Amazon is also perfecting its drone delivery capabilities, and recently got approval from the Federal Aviation Administration (FAA) to begin testing its drone delivery program. In the future, this should help Amazon deliver packages to more rural customers more efficiently by saving on last-mile delivery costs. 

In addition, the company's rapidly growing advertising business has quickly become the No. 3 online advertiser in the U.S. after Alphabet subsidiary Google and Facebook. Amazon also acquired autonomous car technology company Zoox earlier this year, which could minimise transportation and fulfillment costs in the long term.

These are just a few of the newer initiatives, and there are almost certainly more that we don't know about yet.

Much bigger and more profitable in 10 years

Amazon should be much bigger and more profitable just from the continued growth of the retail and AWS businesses. But it has so many additional irons in the fire that it should have surprising growth coming out of nowhere in the years ahead.

Not all of Amazon's pioneering efforts work. Online auctions, the Fire phone, online travel, and high-end jewellery are a few examples of the company's failures. But failures help the company learn, make adjustments, and change course. For example, the online auctions failure led to the development of the third-party marketplace, which now represents the majority of retail units sold.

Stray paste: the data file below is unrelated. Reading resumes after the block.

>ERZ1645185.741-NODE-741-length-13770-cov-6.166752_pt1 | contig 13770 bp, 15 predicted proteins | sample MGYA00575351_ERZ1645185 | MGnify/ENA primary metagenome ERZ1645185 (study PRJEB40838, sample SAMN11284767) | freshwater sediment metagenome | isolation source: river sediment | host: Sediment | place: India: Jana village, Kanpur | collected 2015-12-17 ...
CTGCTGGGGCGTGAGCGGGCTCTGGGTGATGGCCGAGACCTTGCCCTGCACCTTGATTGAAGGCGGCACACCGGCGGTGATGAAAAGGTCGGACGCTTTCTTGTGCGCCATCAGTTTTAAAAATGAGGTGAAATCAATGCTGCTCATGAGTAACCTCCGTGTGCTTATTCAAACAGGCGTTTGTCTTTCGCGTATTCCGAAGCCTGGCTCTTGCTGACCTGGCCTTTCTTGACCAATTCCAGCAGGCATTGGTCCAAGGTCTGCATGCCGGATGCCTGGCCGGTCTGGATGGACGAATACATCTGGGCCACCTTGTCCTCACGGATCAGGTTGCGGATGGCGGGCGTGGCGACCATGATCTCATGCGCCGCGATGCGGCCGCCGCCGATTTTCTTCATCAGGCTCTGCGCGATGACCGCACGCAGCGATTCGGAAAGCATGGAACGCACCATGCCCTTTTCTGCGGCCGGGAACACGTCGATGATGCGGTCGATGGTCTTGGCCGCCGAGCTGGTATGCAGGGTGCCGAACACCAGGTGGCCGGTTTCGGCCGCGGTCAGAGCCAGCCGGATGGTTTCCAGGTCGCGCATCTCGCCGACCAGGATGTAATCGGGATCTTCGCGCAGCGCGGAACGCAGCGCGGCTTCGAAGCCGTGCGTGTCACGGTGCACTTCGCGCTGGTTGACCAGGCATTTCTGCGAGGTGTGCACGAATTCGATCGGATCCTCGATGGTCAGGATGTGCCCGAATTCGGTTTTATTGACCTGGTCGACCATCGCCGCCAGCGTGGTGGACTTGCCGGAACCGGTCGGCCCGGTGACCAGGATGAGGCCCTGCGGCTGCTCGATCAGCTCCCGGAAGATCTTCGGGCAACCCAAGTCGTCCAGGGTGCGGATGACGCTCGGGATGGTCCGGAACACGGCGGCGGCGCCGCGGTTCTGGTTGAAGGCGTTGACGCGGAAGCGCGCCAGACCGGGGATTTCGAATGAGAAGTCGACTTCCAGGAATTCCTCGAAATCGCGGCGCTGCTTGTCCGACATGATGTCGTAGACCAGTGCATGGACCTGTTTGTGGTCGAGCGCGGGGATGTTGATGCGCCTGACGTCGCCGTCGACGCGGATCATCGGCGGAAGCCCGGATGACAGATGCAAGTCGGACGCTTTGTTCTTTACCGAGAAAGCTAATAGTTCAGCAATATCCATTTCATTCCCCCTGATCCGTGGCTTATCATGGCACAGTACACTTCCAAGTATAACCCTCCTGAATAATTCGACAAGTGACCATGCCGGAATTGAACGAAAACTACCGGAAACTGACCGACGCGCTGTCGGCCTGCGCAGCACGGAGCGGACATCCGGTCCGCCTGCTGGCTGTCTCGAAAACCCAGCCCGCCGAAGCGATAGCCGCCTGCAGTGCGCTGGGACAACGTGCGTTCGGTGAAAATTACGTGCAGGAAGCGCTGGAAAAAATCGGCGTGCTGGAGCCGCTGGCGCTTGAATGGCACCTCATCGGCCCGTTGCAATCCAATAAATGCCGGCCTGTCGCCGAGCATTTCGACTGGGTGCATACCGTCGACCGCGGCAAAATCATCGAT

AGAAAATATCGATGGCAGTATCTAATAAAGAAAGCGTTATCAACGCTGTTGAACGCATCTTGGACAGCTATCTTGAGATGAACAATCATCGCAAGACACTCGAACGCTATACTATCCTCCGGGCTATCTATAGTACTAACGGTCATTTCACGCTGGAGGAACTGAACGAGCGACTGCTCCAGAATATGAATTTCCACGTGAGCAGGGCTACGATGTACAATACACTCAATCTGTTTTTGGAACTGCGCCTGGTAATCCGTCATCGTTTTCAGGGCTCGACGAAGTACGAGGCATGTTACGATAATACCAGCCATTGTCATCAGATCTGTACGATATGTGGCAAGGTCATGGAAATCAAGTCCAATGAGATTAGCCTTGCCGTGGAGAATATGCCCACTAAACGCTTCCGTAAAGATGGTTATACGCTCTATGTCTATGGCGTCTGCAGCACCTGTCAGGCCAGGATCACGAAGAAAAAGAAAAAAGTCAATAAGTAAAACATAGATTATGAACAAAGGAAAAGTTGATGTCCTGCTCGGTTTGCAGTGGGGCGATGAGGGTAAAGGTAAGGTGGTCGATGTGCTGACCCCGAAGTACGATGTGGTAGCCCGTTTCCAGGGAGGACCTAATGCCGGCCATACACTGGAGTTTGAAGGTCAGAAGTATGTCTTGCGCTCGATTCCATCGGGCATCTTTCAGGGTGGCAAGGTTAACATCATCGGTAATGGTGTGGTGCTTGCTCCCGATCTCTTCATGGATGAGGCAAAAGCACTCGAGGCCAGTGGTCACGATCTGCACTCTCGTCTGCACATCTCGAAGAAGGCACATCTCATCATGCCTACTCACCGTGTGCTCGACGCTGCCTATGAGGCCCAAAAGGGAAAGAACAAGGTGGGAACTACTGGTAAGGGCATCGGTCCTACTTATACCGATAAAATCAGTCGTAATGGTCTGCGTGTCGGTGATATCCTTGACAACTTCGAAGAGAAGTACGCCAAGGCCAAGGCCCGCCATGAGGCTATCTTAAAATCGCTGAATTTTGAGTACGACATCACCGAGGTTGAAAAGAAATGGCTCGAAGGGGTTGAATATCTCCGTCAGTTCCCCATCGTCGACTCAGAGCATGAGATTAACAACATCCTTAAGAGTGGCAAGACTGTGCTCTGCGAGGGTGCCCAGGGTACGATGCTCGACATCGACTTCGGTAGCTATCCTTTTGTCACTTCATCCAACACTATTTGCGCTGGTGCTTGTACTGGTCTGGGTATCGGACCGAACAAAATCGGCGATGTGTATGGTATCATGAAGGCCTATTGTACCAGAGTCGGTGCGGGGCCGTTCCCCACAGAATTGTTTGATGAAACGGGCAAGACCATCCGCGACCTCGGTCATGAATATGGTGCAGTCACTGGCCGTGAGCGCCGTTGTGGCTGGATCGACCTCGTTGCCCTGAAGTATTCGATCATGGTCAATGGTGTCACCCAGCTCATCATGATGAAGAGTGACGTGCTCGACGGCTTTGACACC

Over the next decade, Amazon should grow enormously and could grow to 2% or 3% of global retail sales, 3% of the global enterprise IT opportunity, 25% of the online advertising market, and 5% of the U.S. grocery market. And it would still have a huge runway ahead.

Considering its still low market shares of these big categories, investors should consider the Amazon of 2030 to be just getting started.

This article was originally published on Fool.com. All figures quoted in US dollars unless otherwise stated.

John Mackey, CEO of Whole Foods Market, an Amazon subsidiary, is a member of The Motley Fool’s board of directors. Suzanne Frey, an executive at Alphabet, is a member of The Motley Fool’s board of directors. Randi Zuckerberg, a former director of market development and spokeswoman for Facebook and sister to its CEO, Mark Zuckerberg, is a member of The Motley Fool's board of directors. Andrew Tseng owns shares of Amazon and Facebook. The Motley Fool Australia's parent company Motley Fool Holdings Inc. owns shares of and recommends Alphabet (A shares), Alphabet (C shares), Amazon, and Facebook and recommends the following options: short January 2022 $1940 calls on Amazon and long January 2022 $1920 calls on Amazon. The Motley Fool Australia has recommended Alphabet (A shares), Alphabet (C shares), Amazon, and Facebook. We Fools may not all hold the same opinions, but we all believe that considering a diverse range of insights makes us better investors. The Motley Fool has a disclosure policy. This article contains general investment advice only (under AFSL 400691). Authorised by Scott Phillips.